Percentage-Based Rebates Drive Up Prices And Suppress Competition
Zeroing out rebates and “passing savings along to patients” would send a powerful message. But doing so is not a panacea for high drug costs. Rebates and other price concessions offer valuable leverage in negotiations between manufacturers and payers, and they should remain a part of the formulary management process. The safe harbor concept must evolve to help create and support new models that improve health outcomes, promote competition, and manage overall health care spending. Rather than eliminating rebates altogether, the health care policy world should modernize the safe harbor in a way that encourages innovative, value-based purchasing arrangements.
The problem with rebates, as they function currently, is that list-price-based rebates and administrative fees can and do elicit percentage-based payments to health care middlemen. The result is a preference for higher-priced products, and anti-competitive behavior that blocks access to other medications. Unsurprisingly, manufacturers are willing to raise prices and transfer the greatest list-price-based rebate value to middlemen to secure preferred formulary position at the expense of real free-market competition, while also limiting the therapeutic options of physicians and patients.
The current system encourages payers to favor medicines that carry higher rebates than lower list-priced drugs. Because PBMs retain a portion of negotiated rebates and other price concessions as compensation for their services, list prices are rising rapidly even as net prices have held steady. A key unintended consequence of this dynamic is that patients do not directly benefit from significant price negotiations in the market today. This is not the case in other health care sectors, as patients already benefit from price negotiations that result in lower direct hospital and physician costs.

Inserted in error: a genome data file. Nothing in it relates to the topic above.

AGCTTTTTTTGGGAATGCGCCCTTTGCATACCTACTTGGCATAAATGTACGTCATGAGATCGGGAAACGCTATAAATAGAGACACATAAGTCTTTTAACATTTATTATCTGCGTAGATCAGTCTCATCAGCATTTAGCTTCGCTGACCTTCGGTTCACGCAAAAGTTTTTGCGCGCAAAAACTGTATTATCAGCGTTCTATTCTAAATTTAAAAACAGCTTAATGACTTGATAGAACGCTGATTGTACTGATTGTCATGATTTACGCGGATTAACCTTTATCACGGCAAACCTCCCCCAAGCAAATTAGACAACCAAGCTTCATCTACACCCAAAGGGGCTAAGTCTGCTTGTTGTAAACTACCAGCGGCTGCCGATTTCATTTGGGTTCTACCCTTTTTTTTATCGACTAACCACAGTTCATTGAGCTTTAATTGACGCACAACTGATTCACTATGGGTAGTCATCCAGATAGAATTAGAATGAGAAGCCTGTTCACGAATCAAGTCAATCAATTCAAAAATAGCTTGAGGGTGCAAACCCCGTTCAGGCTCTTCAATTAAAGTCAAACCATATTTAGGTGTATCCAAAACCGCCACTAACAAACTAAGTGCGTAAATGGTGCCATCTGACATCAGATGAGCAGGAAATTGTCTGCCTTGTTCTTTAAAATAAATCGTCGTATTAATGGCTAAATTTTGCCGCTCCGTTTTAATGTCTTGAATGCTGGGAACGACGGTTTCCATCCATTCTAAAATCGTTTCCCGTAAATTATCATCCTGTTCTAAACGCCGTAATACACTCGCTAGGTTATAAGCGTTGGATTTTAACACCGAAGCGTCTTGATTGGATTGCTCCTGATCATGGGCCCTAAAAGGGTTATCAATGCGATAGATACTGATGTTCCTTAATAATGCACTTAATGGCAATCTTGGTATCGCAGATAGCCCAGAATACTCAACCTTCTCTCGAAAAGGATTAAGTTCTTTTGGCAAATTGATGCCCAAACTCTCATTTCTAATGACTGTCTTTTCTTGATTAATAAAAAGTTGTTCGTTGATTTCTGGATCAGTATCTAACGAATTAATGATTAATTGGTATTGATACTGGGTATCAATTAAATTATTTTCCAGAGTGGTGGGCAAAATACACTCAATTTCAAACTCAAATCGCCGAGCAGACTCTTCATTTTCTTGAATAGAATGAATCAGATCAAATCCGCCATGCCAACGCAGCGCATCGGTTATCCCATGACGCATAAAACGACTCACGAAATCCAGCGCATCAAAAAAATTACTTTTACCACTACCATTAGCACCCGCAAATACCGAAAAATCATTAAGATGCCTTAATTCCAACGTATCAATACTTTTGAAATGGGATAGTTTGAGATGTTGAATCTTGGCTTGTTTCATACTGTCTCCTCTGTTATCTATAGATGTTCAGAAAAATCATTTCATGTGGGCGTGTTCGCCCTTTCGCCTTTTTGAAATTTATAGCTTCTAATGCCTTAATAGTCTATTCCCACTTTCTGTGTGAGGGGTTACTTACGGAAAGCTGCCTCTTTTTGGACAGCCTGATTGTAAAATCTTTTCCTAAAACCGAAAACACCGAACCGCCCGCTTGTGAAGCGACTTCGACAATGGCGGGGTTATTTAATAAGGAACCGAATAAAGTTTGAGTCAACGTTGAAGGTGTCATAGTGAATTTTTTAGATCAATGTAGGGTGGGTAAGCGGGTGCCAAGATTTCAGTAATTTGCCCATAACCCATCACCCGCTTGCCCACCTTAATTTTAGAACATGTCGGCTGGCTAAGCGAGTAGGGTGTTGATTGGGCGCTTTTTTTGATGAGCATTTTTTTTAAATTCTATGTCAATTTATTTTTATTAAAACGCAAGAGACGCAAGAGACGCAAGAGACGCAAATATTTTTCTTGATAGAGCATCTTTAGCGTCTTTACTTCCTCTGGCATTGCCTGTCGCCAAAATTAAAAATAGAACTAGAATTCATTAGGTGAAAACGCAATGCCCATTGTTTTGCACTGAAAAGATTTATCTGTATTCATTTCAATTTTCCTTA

Rebates that are tied to formulary restrictions also create an incentive for entrenched market leaders to “bid” incremental rebates to prevent or limit access to competitive medicines. This model, coupled with escalating patient cost-sharing requirements, harms patients by driving up prices and reducing access to innovation.
Transforming Rebates And Fees to Help Patients
An analysis by Amundsen Consulting shows that more than 55 percent of patients’ out-of-pocket spending for brand medicines is based on the list price of the medicine, even though their health insurer may be receiving a steep discount. Government policies should encourage rebate dollars to flow back to patients taking prescription drugs. This could be accomplished directly, through rebate pass, or through other measures that enhance the level of coverage provided by the prescription drug benefit.